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Animal pluripotent stem cells
Pluripotent stem cells are found in mammalian embryos. Most of what we know about pluripotent stem cells comes from mammalian in vitro models. However, many animals must have some kind of pluripotent stem cells, but these remain unknown in most. Some animals have been shown to have pluripotent stem cells in their adults. Often, this correlates with high regenerative power. Such is the case of the planarian Schmidtea mediterranea. Studying stem cells in vivo has been traditionally very difficult due to the limitations of classic techniques, mostly in situ localisation techniques and fate mapping.
Newly developed techniques of single-cell transcriptomics are emerging as a powerful way to study stem cells. Essentially, cells are dissociated and then thousands of them are subjected to single cell sequencing. The single cell transcriptomic data allows both the identification of the stem cell population from the bulk population and the reconstruction of the several lineages that they differentiate into. This approach will therefore allow the identification of pluripotent stem cells in species where those are still unknown as well as the characterization of the stem cell responses after perturbations like gene knockdown by RNAi or genome editing.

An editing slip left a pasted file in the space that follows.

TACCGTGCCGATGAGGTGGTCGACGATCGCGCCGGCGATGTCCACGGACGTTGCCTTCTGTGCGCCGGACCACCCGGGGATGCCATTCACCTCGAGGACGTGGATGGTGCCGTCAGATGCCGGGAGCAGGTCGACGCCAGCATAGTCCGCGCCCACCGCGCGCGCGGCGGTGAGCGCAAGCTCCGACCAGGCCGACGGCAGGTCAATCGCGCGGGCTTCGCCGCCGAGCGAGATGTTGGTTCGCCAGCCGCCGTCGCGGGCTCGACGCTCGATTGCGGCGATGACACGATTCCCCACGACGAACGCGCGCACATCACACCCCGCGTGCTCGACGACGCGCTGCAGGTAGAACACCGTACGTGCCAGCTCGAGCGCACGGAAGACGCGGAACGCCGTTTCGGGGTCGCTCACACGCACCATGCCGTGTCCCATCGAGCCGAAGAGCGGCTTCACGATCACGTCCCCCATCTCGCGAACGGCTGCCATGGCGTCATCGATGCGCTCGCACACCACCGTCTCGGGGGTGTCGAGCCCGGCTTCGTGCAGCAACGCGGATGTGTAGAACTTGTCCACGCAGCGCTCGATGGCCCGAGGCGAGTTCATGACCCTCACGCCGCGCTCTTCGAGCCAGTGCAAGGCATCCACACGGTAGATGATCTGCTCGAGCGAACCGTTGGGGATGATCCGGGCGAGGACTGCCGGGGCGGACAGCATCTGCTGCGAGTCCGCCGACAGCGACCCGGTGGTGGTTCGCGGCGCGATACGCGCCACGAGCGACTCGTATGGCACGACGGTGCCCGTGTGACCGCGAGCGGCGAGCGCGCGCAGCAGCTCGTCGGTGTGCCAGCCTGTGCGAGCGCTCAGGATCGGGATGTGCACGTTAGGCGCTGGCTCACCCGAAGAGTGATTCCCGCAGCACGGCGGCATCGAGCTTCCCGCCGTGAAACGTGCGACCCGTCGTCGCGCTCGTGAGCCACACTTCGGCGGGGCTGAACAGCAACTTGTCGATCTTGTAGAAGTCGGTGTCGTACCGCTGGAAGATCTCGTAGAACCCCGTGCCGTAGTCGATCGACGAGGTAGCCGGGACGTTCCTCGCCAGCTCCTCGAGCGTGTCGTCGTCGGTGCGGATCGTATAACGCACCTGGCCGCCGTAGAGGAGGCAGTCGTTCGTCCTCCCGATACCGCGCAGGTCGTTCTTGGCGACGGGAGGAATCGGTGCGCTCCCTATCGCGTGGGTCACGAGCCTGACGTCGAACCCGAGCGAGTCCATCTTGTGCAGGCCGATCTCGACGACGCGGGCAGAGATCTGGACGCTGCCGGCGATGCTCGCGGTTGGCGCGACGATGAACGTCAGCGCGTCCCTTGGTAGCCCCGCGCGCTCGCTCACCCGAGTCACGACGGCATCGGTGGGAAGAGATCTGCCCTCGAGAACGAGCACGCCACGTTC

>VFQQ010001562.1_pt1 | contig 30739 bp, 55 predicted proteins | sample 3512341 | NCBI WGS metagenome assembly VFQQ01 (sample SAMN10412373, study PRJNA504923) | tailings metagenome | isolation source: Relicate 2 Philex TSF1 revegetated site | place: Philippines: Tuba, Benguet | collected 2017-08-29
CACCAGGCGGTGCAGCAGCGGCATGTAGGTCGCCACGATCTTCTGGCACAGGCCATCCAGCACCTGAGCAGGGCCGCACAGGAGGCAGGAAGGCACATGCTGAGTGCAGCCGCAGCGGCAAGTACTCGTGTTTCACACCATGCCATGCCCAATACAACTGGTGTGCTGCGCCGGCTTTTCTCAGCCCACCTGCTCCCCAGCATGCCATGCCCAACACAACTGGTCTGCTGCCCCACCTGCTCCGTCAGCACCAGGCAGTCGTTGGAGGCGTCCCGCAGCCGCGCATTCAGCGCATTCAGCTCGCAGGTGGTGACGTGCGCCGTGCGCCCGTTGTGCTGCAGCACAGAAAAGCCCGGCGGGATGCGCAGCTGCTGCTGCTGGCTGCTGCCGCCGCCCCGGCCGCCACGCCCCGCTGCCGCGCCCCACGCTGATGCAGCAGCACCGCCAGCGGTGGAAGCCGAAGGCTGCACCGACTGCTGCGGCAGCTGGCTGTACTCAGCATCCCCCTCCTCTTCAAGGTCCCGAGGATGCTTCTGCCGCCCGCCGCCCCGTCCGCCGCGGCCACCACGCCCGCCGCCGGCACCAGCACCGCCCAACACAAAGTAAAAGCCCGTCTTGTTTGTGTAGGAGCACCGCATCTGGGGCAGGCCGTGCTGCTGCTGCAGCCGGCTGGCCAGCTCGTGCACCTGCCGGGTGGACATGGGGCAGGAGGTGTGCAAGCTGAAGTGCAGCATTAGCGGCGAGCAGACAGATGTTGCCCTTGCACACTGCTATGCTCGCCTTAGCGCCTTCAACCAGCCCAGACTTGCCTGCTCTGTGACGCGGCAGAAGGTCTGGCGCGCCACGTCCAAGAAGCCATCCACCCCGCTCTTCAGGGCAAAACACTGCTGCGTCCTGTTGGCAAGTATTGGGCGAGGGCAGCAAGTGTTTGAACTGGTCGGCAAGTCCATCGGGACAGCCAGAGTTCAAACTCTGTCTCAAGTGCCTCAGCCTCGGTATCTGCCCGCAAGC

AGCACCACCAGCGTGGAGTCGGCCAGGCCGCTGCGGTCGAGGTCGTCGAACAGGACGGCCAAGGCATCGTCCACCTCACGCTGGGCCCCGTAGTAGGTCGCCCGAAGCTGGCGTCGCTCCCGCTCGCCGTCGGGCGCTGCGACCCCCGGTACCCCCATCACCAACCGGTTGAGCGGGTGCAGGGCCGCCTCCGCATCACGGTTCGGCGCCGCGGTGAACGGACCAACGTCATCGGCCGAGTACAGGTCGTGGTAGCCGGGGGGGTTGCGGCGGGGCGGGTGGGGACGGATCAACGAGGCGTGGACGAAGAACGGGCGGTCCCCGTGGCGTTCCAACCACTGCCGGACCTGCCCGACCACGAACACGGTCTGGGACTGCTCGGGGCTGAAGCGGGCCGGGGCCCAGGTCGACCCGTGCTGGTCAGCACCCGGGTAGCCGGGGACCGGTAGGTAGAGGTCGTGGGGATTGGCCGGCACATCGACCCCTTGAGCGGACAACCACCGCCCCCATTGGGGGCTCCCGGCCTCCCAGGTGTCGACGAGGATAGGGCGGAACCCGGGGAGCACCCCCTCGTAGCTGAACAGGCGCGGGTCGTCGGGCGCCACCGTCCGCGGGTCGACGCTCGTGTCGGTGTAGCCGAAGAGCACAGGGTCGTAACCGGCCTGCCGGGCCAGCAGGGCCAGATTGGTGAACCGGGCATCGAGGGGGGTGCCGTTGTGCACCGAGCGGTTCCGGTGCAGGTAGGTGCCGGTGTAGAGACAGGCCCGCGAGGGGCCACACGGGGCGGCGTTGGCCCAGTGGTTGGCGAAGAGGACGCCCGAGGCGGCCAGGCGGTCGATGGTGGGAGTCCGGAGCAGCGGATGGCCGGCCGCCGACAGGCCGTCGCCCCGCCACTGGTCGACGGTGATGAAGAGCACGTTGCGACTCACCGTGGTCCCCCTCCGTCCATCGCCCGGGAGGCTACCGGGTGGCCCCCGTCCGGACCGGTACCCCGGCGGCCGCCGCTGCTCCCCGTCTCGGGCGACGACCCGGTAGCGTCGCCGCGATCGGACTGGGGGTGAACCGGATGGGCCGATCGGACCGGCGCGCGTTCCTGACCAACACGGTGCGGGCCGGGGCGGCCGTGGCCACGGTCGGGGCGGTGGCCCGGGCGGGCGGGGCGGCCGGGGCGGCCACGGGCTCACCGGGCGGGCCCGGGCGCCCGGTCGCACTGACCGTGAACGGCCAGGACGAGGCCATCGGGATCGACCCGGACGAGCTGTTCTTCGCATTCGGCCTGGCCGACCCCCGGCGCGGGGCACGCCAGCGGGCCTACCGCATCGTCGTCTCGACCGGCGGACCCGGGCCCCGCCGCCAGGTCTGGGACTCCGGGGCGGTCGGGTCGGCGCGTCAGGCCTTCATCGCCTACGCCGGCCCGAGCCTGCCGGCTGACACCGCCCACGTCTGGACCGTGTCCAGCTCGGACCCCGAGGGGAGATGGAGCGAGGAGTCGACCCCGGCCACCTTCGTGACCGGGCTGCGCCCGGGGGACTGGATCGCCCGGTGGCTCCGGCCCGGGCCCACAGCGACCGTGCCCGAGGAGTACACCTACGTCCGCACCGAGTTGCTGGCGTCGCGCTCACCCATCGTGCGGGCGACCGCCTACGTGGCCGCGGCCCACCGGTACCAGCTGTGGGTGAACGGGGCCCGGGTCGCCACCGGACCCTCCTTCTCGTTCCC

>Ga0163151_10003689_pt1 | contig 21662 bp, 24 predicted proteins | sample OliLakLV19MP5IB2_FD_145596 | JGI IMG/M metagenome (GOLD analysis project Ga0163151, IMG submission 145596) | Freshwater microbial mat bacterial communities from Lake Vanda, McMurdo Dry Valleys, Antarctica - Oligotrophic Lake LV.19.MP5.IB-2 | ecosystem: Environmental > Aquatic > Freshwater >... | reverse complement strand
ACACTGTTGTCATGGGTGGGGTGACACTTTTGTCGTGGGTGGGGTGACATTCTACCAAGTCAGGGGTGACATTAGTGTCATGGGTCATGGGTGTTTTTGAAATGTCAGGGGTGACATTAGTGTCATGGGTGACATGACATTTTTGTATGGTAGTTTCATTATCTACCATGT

The planarian Schmidtea mediterranea is a powerful in vivo stem cell model organism. Pluripotent stem cells –called neoblasts– present in their adult stages constantly differentiate to all adult cell types and enable the regenerative abilities of planarians. Planarians can regenerate any missing body part in a matter of days. Neoblasts are pluripotent stem cells: one single neoblast can give rise to all cell types of an adult planarian. They are present in large numbers (around a third of all planarian cells are neoblasts) and can be easily isolated by FACS. Gene expression can be manipulated by RNAi. We have already applied single cell sequencing to the planarian model.
We will use single-cell sequencing to find and characterize pluripotent stem cells in a variety of species. If you are interested in collaboration, please contact me.